A machine made of wood and iron is tearing through the streets of Volterra after the city has already been under siege. The citizens are running for their lives from this mechanical menace. Leonardo da Vinci’s apprentice Isabel has to stop this robot that she’s put so much time and energy into.
The connection between Isabel and the machine has been an adorable friendship to watch over the course of Monstro Mechanica to date. This makes the events of this issue all the more tragic. We go from chaos in the streets to a gorgeous full-page spread that is as somber as it is heartbreaking. It is presented without dialogue as the image speaks volumes. Artist Chris Evenhuis captures so much emotion in this shot.
The strength of Monstro Mechanica comes in the powerful team-up of Evenhuis’ gorgeous artwork with writer Paul Allor’s characters. The machine is the perfect example of this. On the surface, this is a soulless robot that doesn’t even have a face. It expresses itself only with its movements and gestures, yet its plight in this issue is harrowing. You really care for this being of nuts and bolts and its never said a single word.
While the development with the machine is a major factor in Monstro Mechanica #4, there is much more going on here. There are some cool pieces of conspiracy and espionage, but I’m less invested in these. It’s just that Isabel, the machine, and to a surprisingly lesser extent, da Vinci, are so much more interesting. I’m more attached to them than this greater government coup that seems to be going on. Obviously, this will eventually affect them so it’s still important. It’s just that the book lost some of its momentum when it shifted to focus on these other characters.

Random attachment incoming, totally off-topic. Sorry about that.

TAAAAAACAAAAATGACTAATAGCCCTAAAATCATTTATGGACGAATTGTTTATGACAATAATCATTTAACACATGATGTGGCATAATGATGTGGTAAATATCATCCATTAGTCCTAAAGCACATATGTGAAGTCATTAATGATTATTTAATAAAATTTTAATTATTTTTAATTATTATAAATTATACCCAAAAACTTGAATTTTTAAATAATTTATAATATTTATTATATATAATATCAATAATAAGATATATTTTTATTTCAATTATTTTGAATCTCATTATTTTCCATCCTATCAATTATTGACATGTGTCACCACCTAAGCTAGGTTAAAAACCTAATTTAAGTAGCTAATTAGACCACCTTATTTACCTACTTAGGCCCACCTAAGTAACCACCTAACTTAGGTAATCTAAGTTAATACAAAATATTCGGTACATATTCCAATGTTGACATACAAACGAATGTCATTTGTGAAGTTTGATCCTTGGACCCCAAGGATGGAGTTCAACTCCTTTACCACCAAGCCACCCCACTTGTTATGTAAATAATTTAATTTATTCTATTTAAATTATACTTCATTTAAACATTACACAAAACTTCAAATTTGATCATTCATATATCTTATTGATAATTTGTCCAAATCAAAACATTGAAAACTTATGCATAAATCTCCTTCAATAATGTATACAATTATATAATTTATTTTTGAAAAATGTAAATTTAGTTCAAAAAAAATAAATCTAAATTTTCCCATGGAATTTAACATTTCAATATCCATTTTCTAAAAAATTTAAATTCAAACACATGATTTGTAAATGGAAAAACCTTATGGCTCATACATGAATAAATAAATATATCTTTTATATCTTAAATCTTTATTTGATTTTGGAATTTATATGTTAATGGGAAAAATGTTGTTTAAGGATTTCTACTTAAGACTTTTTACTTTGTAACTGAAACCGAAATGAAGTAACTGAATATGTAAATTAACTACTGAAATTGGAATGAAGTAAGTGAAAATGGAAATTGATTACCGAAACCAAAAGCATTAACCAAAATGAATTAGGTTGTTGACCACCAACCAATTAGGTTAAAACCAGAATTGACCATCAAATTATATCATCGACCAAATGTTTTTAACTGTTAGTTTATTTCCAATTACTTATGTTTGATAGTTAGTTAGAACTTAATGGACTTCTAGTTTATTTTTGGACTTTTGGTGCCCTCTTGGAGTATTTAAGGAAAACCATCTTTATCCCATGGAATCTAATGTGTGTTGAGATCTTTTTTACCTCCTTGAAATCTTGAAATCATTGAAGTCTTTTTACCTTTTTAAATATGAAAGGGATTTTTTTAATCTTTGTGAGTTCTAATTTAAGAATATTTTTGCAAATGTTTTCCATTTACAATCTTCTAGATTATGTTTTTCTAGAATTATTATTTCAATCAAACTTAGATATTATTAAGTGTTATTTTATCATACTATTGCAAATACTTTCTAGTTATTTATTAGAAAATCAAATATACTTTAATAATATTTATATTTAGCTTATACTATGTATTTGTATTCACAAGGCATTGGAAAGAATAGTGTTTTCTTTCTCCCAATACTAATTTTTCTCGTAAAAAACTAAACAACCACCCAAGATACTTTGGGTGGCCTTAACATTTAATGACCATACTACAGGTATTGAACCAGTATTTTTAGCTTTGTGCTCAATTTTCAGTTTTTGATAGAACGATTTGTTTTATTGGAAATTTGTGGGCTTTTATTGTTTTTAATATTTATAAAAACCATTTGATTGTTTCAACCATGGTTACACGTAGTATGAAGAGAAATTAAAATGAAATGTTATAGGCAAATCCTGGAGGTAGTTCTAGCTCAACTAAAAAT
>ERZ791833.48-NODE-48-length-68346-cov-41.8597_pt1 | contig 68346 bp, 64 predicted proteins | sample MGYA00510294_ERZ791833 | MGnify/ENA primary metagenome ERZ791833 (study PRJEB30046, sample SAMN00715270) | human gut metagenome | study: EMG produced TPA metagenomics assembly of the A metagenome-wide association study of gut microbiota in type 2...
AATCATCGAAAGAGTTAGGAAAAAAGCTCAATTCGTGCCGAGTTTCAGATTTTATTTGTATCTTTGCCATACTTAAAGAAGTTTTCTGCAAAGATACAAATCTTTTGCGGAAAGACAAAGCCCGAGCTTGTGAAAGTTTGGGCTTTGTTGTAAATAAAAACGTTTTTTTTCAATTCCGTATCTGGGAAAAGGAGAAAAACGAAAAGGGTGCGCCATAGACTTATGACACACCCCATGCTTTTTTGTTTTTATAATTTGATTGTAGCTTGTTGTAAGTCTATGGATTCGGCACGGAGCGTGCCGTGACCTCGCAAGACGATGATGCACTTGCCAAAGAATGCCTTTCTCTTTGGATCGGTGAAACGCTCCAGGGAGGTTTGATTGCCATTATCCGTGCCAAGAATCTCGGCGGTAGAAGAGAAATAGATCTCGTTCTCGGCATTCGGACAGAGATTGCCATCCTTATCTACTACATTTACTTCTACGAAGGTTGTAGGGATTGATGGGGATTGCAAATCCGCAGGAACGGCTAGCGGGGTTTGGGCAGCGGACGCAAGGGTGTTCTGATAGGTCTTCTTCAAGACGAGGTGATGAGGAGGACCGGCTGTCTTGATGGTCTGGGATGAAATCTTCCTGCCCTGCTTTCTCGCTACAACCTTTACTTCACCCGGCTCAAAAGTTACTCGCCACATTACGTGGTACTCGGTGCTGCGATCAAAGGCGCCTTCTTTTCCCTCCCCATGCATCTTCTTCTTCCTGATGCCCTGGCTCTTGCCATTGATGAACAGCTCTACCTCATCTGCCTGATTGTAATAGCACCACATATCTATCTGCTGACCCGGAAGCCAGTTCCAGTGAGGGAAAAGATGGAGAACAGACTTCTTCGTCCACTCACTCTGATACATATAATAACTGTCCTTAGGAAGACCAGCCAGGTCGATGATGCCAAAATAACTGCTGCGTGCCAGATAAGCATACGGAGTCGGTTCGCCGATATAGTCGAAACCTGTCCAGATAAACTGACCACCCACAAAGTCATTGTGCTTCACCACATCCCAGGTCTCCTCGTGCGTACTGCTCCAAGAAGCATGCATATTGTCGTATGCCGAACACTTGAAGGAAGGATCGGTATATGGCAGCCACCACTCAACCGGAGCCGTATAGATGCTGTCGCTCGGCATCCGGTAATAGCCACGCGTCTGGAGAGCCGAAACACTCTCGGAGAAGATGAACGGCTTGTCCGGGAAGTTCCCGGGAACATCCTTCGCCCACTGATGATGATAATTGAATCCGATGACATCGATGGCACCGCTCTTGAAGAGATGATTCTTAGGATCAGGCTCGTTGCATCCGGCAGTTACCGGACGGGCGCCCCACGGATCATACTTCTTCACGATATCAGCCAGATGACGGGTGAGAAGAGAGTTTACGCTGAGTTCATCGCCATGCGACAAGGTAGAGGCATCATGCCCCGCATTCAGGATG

One exception to this is Riario, the man Isabel freed from prison in Volterra. He is proving to be a slimy villain armed with blades as well as a great sense of humor. There’s a fun, yet bloody exchange he has in this issue that reflects his complete lack of regard for human life or regrets of any kind.
The injection of comic relief at key points throughout Monstro Mechanica adds some fun to it. It serves for a nice, quick laugh after a serious moment, before continuing on with the story. They’re like reset buttons, placed at perfect intervals.
Evenhuis elevates this humor with some fantastic facial expressions. He has mastered the careless look that often appears on da Vinci’s face, like the character could not be bothered to answer a silly question, let alone learn the name of the person asking it. This is matched by Isabel’s looks of disbelief at her boss when he makes some insane statement. Isabel reminds me of a character from Archer in these moments, which definitely brings a smile to my face.
Monstro Mechanica expands past its central cast with this issue, yet still holds true to its original concept of an inventor, his machine, and the woman who cares for it. This book is full of powerful character development and stellar artwork. It’s tailor made for any fan of this time period, however there’s a lot to love even if you don’t fit that category.